Often, the cause of the cardiomyopathy is unknown. In some people, however, doctors are able to identify some contributing factors. Possible causes of cardiomyopathy include:
- Long-term high blood pressure
- Heart valve problems
- Heart tissue damage from a previous heart attack
- Chronic rapid heart rate
- Metabolic disorders, such as obesity, thyroid disease or diabetes
- Nutritional deficiencies of essential vitamins or minerals, such as thiamin (vitamin B-1)
- Drinking too much alcohol over many years
- Use of cocaine, amphetamines or anabolic steroids
- Use of some chemotherapy drugs to treat cancer
- Certain viral infections, which may injure the heart and trigger cardiomyopathy
- Iron buildup in your heart muscle (hemochromatosis)
- Genetic conditions
The three types of cardiomyopathy are:
Jan. 24, 2014
- Dilated cardiomyopathy. This is the most common type of cardiomyopathy. In this disorder, the pumping ability of your heart's main pumping chamber — the left ventricle — becomes less forceful. The left ventricle becomes enlarged (dilated) and can't effectively pump blood out of the heart. Although this type can affect people of all ages, it occurs most often in middle-aged people and is more likely to affect men. Some people with dilated cardiomyopathy have a family history of the condition. In others, dilated cardiomyopathy may occur as a result of infection, chemotherapy or alcohol use. The cause may also be unknown (idiopathic).
- Hypertrophic cardiomyopathy. This type involves abnormal growth or thickening of your heart muscle, particularly affecting the muscle of your heart's main pumping chamber. As thickening occurs, the heart tends to stiffen and the size of the pumping chamber may shrink, interfering with your heart's ability to deliver blood to your body. Hypertrophic cardiomyopathy can develop at any age, but the condition tends to be more severe if it becomes apparent during childhood. Most affected people have a family history of the disease, and some genetic mutations have been linked to hypertrophic cardiomyopathy.
- Restrictive cardiomyopathy. The heart muscle in people with restrictive cardiomyopathy becomes rigid and less elastic, meaning the heart can't properly expand and fill with blood between heartbeats. While restrictive cardiomyopathy can occur at any age, it most often tends to affect older people. It's the least common type of cardiomyopathy and can occur for no known reason (idiopathic). The condition may also be caused by diseases elsewhere in the body that affect the heart, such as a disorder that causes the buildup of abnormal proteins (amyloidosis) or a disorder that causes abnormal blood cells to damage the heart (eosinophilic heart disease).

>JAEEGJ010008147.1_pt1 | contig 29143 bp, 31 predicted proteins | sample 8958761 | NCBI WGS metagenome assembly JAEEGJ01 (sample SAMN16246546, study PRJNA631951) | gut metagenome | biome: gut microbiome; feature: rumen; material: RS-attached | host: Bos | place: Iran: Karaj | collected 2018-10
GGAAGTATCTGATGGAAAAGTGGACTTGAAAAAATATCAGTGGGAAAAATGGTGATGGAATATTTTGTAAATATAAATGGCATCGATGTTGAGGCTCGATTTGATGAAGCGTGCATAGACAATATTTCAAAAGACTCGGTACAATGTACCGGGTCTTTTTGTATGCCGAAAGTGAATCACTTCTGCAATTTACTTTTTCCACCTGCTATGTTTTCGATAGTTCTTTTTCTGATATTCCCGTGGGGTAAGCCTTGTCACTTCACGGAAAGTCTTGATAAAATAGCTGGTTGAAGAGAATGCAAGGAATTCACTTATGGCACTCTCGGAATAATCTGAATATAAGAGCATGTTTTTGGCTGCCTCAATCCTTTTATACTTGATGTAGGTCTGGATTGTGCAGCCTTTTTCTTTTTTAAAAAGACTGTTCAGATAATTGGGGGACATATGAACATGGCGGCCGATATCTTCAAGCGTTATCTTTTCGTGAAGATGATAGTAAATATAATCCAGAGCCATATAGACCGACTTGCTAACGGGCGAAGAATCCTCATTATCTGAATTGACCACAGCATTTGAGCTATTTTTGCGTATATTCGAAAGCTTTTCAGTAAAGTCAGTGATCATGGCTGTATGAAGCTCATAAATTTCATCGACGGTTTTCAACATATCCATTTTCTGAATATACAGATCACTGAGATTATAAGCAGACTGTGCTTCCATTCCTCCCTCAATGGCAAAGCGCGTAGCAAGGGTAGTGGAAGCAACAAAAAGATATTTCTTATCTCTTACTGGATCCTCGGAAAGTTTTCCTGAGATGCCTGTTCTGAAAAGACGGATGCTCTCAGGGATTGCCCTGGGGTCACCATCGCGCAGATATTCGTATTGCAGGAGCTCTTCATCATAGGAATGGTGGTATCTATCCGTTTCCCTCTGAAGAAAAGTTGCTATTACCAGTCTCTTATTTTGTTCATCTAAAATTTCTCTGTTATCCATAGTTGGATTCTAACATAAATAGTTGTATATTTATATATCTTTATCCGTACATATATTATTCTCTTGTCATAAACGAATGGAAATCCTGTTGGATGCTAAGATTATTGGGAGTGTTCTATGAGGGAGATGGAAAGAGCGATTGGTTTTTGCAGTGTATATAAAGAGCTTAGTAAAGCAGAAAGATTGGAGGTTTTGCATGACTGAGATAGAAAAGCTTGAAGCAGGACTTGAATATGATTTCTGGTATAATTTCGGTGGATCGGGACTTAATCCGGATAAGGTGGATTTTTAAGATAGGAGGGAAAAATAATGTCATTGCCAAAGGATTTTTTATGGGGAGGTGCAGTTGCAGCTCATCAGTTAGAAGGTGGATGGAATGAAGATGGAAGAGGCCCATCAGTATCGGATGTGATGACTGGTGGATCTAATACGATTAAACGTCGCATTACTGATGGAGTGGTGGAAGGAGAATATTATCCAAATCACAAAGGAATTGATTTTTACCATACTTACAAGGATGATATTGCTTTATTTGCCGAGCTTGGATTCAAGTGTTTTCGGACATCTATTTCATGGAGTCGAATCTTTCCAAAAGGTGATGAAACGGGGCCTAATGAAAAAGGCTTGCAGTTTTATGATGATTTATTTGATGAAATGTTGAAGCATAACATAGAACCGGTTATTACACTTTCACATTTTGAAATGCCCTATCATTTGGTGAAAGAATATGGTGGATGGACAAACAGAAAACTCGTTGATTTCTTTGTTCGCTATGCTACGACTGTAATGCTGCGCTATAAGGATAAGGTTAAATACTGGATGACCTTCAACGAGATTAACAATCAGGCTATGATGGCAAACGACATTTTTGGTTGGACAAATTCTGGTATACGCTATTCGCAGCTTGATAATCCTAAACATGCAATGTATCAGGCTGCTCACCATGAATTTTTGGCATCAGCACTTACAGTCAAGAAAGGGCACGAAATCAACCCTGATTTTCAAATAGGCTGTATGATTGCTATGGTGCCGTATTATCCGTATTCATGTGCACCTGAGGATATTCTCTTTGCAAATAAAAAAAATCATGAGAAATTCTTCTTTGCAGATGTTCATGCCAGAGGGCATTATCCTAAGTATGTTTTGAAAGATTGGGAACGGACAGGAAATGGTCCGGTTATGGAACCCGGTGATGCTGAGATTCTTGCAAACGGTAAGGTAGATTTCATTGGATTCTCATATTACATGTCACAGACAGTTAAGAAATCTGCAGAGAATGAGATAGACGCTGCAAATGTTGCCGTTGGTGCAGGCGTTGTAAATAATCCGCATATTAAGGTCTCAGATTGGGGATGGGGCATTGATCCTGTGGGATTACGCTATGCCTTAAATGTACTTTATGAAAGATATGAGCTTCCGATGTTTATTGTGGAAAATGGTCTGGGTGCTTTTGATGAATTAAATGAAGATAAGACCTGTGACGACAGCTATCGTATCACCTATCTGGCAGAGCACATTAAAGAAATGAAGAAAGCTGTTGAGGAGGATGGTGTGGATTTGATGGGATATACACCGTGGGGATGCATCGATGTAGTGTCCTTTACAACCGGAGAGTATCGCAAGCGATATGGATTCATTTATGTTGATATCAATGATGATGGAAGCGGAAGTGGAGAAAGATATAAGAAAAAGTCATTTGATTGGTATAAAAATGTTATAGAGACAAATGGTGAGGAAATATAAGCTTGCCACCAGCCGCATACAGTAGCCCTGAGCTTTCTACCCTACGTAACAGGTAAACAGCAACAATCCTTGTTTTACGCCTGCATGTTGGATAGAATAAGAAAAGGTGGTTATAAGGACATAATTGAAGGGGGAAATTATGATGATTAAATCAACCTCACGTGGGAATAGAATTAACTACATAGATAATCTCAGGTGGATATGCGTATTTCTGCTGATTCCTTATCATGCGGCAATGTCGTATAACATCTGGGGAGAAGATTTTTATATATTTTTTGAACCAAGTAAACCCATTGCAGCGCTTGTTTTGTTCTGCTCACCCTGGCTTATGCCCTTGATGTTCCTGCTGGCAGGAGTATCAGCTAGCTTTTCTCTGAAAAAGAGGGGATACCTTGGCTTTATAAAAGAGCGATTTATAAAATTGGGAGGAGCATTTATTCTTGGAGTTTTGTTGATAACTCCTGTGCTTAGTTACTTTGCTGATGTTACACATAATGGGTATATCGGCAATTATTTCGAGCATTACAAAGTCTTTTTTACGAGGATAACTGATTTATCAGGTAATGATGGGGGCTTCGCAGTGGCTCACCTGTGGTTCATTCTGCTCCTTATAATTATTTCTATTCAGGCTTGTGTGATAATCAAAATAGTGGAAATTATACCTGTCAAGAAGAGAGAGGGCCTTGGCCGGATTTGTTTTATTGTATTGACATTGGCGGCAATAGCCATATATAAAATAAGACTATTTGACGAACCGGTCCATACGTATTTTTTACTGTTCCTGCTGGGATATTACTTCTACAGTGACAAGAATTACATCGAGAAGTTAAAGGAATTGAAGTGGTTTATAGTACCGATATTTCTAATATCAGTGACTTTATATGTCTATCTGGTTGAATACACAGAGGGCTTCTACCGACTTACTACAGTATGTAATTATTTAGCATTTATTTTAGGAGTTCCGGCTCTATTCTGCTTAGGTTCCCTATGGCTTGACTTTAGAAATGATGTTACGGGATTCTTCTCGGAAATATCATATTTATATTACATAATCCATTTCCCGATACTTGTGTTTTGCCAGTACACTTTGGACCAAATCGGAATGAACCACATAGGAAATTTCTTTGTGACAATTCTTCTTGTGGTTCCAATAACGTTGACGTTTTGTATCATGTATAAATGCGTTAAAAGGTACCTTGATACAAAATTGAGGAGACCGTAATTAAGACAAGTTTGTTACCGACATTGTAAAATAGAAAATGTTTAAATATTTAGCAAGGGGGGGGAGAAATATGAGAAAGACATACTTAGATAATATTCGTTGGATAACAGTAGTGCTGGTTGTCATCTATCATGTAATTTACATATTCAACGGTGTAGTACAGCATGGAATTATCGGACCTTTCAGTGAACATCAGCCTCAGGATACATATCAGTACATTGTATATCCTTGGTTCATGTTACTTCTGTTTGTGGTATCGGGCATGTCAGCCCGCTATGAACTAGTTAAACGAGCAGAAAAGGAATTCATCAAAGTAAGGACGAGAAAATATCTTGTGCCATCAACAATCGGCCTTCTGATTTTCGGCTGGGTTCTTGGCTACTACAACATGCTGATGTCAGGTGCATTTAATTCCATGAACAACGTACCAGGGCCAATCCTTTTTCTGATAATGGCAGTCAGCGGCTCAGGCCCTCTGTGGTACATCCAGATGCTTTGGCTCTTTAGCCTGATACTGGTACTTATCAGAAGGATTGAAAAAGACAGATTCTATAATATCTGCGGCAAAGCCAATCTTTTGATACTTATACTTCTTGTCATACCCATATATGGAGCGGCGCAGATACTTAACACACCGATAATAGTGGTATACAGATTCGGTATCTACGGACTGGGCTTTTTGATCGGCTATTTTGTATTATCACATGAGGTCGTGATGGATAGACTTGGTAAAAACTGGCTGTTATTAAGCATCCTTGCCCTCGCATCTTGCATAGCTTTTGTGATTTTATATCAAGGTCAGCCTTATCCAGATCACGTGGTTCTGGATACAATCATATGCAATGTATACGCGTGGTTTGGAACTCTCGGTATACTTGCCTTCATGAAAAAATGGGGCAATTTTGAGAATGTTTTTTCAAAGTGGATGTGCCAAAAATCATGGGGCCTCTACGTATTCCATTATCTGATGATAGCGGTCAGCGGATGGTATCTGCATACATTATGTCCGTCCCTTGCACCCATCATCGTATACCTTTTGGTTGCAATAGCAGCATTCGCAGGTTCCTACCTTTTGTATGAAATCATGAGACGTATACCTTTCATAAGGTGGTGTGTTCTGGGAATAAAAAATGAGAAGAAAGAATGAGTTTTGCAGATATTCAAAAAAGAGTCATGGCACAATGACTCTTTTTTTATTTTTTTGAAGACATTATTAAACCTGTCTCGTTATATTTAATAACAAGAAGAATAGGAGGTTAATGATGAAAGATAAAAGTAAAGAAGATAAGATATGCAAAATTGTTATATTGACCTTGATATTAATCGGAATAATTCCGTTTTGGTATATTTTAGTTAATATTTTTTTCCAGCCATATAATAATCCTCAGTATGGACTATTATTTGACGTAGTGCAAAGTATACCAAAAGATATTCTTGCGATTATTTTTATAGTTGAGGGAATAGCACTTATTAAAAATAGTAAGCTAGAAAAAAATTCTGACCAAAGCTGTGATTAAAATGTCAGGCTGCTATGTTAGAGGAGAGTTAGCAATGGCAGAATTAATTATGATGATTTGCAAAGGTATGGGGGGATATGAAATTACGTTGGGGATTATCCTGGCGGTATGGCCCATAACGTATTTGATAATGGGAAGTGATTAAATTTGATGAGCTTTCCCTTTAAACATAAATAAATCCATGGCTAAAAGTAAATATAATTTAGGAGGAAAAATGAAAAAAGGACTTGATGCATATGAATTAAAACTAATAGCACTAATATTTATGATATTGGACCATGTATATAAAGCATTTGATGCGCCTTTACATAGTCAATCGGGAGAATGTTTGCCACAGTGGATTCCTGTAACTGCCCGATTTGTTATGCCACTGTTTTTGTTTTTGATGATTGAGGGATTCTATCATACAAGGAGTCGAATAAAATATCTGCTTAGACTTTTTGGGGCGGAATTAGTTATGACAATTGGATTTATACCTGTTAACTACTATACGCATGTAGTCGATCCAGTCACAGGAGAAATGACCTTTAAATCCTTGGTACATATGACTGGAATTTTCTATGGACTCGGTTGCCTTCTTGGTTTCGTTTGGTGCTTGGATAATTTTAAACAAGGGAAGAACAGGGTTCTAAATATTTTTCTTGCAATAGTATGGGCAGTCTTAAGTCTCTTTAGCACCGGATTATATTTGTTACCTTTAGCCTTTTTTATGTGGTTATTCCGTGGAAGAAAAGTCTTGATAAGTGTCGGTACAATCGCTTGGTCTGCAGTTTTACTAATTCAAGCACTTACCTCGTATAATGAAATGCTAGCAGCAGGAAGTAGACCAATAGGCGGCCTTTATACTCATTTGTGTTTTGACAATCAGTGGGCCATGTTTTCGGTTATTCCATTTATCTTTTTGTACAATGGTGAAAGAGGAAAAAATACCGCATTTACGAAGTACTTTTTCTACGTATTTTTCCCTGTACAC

- Longo DL, et al. Harrison's Online. 18th ed. New York, N.Y.: The McGraw-Hill Companies; 2012. http://www.accessmedicine.com/resourceTOC.aspx?resourceID=4. Accessed July 1, 2013.
- Cardiomyopathy. National Heart, Lung, and Blood Institute. http://www.nhlbi.nih.gov/health/health-topics/topics/cm/printall-index.html. Accessed July 1, 2013.
- Shammas NW, et al. Pericarditis, myocarditis, and other cardiomyopathies. Primary Care Clinics in Office Practice. 2013;40:213.
- Yancy CW, et al. 2013 ACCF/AHA Guideline for the Management of Heart Failure: A Report of the American College of Cardiology Foundation/American Heart Association Task Force on Practice Guidelines. Circulation. In Press. Accessed July 1, 2013.
- Gersh BJ, et al. 2011 ACCF/AHA Guideline for the Diagnosis and Treatment of Hypertrophic Cardiomyopathy. Journal of the American College of Cardiology. 2011:58:e212.
- Podrid PJ, et al. Secondary and primary prevention of sudden cardiac death in heart failure and cardiomyopathies. http://www.uptodate.com/home. Accessed July 1, 2013.